New home for hundreds of bikes abandoned on campus

More than 300 bicycles have been donated to charity after being rounded up by the security team, with those in need in the UK and abroad set to benefit.

Head of Security Mark Bownass, Facilities Assistant Steven Wall with the Margaret Carey Foundation’s Suzanne Bristow and Jon Warrick

Mark Bownass, Steven Wall, Suzanne Bristow and Jon Warrick, all holding bicycles, in front of one of the charity's vans, outside the Great Hall on campus

With many bikes having been left unclaimed during the first COVID-19 lockdown, a plan was created to save them from the scrapyard. 

The University has now partnered with Yorkshire-based charity the Margaret Carey Foundation, which runs bike repair workshops for the Yorkshire community, as well as in 10 prisons and two young offender institutions. 

Previously, the bikes had been kept in storage after being collected from around campus. The security team keep track of which bikes have not been collected, with those abandoned for some time being removed.  

From now on, all unclaimed bikes will be donated to the charity.  

As well as the bikes, the University also donated repair and maintenance kits containing chains, tyres, pumps and inner tubes, put together by Bike Hub co-ordinator Romain Cames. 

Once refurbished, a proportion of the bikes will be donated to those most in need in the UK and overseas, with the rest sold at the charity’s shop in Shipley with the money reinvested into the organisation. 

Mark Bownass, Head of Campus Security at the University of Leeds, said: “It’s great to think that these unwanted bicycles will be doing some good – from helping people with criminal convictions learn a new skill and gain qualifications, to providing much-needed transport to people in the UK and abroad living in difficult circumstances.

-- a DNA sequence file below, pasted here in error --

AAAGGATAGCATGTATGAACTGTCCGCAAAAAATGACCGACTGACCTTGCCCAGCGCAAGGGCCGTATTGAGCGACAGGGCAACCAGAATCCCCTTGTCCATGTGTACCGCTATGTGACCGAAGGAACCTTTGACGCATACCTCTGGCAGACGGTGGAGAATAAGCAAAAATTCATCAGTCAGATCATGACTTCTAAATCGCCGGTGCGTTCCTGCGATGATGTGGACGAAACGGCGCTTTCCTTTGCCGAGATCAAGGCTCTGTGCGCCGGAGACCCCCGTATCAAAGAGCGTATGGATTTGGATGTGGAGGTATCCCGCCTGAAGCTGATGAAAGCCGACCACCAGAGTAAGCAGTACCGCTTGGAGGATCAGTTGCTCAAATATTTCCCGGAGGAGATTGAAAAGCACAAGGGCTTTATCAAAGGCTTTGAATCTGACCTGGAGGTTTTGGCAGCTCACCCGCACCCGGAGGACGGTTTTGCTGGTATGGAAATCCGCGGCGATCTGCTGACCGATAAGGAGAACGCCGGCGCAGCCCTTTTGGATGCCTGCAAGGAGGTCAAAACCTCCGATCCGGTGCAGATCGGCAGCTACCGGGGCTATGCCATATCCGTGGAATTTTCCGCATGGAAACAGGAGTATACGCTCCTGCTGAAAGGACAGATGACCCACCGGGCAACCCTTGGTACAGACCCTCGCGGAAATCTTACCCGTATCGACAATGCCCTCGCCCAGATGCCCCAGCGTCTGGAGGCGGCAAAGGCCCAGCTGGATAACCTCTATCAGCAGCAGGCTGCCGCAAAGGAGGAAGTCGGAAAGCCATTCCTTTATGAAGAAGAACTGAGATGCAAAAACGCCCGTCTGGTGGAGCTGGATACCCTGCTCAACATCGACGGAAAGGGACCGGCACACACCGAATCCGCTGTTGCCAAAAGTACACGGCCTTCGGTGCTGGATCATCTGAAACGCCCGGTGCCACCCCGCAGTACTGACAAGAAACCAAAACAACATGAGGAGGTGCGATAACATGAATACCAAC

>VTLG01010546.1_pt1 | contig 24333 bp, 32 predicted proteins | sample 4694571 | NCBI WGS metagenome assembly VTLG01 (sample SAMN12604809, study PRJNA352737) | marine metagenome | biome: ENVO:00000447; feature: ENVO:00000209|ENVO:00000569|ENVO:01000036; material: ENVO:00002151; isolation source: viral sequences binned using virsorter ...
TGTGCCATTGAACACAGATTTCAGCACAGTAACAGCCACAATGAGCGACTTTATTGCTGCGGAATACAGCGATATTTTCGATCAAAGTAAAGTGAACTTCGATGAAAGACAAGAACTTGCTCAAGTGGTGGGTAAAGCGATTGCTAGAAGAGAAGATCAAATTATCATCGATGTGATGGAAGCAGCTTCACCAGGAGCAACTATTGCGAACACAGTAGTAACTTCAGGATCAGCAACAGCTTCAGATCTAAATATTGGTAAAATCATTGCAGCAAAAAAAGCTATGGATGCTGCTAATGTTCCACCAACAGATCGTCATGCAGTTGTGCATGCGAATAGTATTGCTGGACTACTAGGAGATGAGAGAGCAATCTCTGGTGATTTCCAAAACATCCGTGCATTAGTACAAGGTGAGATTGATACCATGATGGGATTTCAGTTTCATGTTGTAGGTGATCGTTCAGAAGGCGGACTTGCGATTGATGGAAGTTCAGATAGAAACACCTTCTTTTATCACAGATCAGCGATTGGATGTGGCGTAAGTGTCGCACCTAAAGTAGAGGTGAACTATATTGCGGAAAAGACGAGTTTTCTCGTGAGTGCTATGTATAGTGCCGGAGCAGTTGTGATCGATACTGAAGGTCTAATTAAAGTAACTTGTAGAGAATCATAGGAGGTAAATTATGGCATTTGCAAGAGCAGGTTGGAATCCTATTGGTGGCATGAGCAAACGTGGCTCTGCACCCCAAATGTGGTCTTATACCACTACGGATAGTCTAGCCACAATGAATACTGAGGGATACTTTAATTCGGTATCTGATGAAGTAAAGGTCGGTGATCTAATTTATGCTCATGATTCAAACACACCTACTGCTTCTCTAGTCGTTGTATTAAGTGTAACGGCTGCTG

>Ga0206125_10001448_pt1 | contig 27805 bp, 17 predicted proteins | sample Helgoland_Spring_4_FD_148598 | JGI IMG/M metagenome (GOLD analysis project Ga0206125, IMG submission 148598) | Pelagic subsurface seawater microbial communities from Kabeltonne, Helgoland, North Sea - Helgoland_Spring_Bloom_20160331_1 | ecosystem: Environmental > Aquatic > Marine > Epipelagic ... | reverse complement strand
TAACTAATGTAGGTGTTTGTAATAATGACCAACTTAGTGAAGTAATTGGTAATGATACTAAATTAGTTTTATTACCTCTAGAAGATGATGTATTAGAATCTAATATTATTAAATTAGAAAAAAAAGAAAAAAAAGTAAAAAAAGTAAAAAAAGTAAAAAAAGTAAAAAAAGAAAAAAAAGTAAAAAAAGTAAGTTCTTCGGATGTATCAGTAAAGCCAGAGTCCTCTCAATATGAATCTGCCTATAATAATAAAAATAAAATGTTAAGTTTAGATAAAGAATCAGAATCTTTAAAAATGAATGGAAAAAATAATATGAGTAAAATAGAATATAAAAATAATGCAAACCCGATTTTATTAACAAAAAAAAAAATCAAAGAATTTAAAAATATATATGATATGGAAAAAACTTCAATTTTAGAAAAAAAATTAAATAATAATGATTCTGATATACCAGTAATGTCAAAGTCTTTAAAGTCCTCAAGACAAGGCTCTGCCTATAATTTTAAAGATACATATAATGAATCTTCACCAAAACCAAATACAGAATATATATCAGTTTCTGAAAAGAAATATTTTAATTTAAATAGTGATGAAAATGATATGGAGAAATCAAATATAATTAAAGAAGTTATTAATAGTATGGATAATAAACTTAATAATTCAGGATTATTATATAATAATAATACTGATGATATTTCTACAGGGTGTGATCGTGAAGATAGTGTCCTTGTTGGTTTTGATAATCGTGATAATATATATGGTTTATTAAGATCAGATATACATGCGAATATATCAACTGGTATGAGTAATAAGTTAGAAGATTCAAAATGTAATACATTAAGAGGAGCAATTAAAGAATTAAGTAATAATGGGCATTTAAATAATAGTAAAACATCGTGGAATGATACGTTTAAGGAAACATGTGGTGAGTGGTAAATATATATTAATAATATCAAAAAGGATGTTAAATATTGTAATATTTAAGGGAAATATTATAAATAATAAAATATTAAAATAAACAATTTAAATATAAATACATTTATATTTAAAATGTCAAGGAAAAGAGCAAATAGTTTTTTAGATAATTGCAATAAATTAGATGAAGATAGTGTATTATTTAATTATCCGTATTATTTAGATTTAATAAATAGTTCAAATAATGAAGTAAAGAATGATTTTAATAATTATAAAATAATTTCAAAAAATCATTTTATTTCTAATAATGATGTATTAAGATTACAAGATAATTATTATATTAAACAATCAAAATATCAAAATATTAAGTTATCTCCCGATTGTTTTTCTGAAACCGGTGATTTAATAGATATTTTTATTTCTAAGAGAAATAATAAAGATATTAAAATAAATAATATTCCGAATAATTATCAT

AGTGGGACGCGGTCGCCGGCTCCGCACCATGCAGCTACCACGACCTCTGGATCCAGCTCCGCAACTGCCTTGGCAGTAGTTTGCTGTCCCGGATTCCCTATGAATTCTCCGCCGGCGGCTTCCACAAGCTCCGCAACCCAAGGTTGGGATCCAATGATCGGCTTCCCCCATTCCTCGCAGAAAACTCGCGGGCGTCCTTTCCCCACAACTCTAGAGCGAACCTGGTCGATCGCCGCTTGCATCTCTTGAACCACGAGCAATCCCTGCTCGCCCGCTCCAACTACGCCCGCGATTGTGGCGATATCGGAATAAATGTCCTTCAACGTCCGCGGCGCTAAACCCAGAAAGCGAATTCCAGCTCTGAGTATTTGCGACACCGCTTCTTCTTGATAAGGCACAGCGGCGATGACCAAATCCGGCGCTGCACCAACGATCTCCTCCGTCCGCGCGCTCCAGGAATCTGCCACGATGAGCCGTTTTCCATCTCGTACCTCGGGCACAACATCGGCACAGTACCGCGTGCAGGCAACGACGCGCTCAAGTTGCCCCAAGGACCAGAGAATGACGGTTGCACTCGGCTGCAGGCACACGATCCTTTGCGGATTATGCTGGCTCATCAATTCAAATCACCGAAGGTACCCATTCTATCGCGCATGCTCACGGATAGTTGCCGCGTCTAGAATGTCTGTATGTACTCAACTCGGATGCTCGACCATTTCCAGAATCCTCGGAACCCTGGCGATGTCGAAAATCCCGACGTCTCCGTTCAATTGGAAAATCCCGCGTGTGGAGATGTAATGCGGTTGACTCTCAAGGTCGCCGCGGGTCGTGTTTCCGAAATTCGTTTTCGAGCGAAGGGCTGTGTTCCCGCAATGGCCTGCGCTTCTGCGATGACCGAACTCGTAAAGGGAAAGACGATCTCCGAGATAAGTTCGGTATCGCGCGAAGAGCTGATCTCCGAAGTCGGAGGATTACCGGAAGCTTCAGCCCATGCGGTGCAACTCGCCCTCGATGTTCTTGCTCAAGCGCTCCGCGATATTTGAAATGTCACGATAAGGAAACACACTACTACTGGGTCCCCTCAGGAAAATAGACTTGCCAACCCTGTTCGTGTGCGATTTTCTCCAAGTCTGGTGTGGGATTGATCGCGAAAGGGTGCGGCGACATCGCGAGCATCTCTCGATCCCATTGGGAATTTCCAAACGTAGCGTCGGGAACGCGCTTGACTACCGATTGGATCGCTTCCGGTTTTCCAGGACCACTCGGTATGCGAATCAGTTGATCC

“We’re really pleased to be partnering with the Margaret Carey Foundation, who  put to very good use all the unwanted cycles we round up each year.” 

Asylum seekers and refugees in the UK who live in transport poverty – where they cannot easily access or afford transport to make necessary journeys – and people living in rural Zimbabwe are among those to benefit from recent donations by the Margaret Carey Foundation. 

In 2022, the Foundation repaired 1,081 bikes, with 583 being donated to beneficiaries. 

Jon Warrick, Chief Executive Officer at the Margaret Carey Foundation, said: “Our mission is to help people in the criminal justice system find paths out through training opportunities, resources and environments that support rehabilitation. To do this we need strong partnerships, so we’re really pleased to add the University of Leeds to our team of much-valued collaborators.”

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